International Spartan Imparts Worldly Wisdom

International Spartan Imparts Worldly Wisdom
Carrie Becher, Communications Manager

Having lived more of his life in Asia than the United States, 1971 grad Dave Bussmann spoke (via Zoom) with Chinese 4 students in early January, recalling his international experiences and sharing insight on how to become highly proficient in Chinese. With a lifelong passion for learning, Mr. Bussmann reminisced about intense studying, calligraphy tutoring, living abroad, and his immersion in the Chinese (and later Japanese) language.

“I would’ve given my right arm to have the online resources you have available now,” Mr. Bussmann told the class.

Technology, educational tools, and learning apps such as “Pleco” that Christine Tseng introduces in her classes help students like Emmett Concannon ’22 decipher unknown characters and master proper writing techniques. In a language such as Chinese, as Mr. Bussmann stressed, learning stroke order and distinguishing tones matters. Emmett recalled, “One thing he said that really stood out to me was, ‘Don’t be afraid of making mistakes. Just speak, but seek correction when possible.’”

With the college credit earned by Mrs. Tseng’s Chinese advanced classes, Emmett and many of his classmates intend to pursue Chinese as a minor or an undergraduate degree in college and took to heart Mr. Bussmann’s advice to prioritize spending time in the country. “Before the COVID-19 pandemic emerged, I was applying to study a summer abroad in Beijing, China. But the pandemic hit and canceled my summer plans. I think that experience would’ve been truly life changing for me.”

Another lesson that resonated with many students was Mr. Bussmann’s emphasis on learning more than just the language. “He said it’s good to learn Chinese culture and history with the language,” recalled Jacob Fahland ’22, “because it can make it easier to learn the language and keep you interested.” When asked how long it took before he became fluent in Chinese, Mr. Bussmann explained it was probably more accurate to think in terms of being “highly proficient” in the language, which he defined as being able to read and understand a newspaper. For him, a few years in the country and a serious commitment to practice brought him to high proficiency…and led to a lifelong business career with more than three decades in Asia.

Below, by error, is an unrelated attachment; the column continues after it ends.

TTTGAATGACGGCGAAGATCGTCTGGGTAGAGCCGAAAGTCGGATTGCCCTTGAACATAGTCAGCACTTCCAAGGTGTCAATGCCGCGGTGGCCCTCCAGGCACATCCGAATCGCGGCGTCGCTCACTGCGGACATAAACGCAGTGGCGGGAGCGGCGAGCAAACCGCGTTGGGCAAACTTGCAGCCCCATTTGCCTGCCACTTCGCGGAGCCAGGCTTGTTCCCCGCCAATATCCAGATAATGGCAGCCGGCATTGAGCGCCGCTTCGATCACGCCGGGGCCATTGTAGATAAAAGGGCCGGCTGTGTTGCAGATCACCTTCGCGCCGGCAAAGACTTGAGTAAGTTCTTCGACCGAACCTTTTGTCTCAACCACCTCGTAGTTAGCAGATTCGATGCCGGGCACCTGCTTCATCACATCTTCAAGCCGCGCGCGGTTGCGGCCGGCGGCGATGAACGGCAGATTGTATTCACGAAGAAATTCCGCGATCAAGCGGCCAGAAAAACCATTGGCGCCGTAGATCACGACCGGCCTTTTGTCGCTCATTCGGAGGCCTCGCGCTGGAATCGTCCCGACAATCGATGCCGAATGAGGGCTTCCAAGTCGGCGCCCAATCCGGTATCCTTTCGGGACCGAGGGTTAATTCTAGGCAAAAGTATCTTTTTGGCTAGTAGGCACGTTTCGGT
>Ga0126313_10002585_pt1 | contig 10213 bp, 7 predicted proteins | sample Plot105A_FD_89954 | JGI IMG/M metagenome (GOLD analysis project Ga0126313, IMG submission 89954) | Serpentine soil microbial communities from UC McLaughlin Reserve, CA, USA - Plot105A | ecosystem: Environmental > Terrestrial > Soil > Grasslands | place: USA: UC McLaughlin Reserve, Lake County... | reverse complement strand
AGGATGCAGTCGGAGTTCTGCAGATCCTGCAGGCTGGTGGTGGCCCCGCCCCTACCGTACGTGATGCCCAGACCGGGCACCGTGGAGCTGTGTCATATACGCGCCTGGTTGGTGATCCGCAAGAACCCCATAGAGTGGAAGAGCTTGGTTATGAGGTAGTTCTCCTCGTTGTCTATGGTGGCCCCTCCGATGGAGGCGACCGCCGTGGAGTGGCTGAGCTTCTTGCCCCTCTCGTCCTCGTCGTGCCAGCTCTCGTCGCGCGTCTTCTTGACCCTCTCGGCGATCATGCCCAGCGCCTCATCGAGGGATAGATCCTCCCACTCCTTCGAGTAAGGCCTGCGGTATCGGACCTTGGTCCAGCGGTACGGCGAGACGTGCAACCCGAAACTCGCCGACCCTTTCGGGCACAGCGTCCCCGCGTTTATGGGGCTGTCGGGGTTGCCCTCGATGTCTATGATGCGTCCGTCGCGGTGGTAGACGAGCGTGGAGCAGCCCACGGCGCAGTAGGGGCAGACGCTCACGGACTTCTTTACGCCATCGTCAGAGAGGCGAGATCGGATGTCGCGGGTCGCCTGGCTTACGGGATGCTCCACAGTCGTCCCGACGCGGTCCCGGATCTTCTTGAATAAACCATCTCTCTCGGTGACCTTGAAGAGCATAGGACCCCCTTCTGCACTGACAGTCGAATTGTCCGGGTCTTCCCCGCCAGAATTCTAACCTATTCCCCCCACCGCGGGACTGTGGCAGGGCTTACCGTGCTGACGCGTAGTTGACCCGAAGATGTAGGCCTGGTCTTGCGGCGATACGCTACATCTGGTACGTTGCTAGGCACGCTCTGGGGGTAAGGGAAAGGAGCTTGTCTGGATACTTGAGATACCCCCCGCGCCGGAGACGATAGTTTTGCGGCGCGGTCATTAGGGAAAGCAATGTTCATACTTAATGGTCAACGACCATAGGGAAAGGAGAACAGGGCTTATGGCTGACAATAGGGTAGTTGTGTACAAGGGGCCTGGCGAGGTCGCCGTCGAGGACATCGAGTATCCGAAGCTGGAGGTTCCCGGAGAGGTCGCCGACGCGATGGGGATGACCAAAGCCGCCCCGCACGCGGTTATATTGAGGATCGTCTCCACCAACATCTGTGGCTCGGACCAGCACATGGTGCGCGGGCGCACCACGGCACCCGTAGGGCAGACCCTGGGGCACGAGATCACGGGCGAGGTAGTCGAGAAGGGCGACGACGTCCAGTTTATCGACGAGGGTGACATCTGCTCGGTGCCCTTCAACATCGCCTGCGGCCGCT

“I liked the story of him planning to go to Taiwan for three months and it turning into 15 months,” said Michael Murillo ’22.

“It was nice seeing someone getting out of their comfort zone and motivating to see that someone who started Chinese in their sophomore year of college could get so far. He did everything by choice and motivation. He took a risk and tried something different by going to Taiwan.”

As Jacob noted, “Mr. Bussmann started learning Chinese in college without any of the modern tools we have today. If he was able to master Chinese and Japanese after starting in college, then I have a really good chance of being able to master it and use it for my career.”

“The biggest takeaway that I pulled from it,” said Colin Bloeser ’22, “was that it is never too late to try and start learning something. The hard work and practice that I put in will come back and have an even greater impact on my life and what I am able to do with it. I will be able to turn something that may seem like just a class to take and use it to benefit me and become the most successful person that I can be.”

How To Become Proficient in Chinese: Tips From Mr. Bussmann ’71

  • Don’t just study the language, study the history and the cultural aspects
  • Travel abroad and immerse yourself in the culture
  • Practice various types of language including classical Chinese, “telephone Chinese,” different dialects, informal and natural ways of speaking
  • Take advantage of online resources,
  • Watch TV shows and movies with subtitles
  • Read books and newspapers
  • Don’t be afraid to make mistakes, but seek correction where possible
  • Practice, practice, and practice writing and speaking the language

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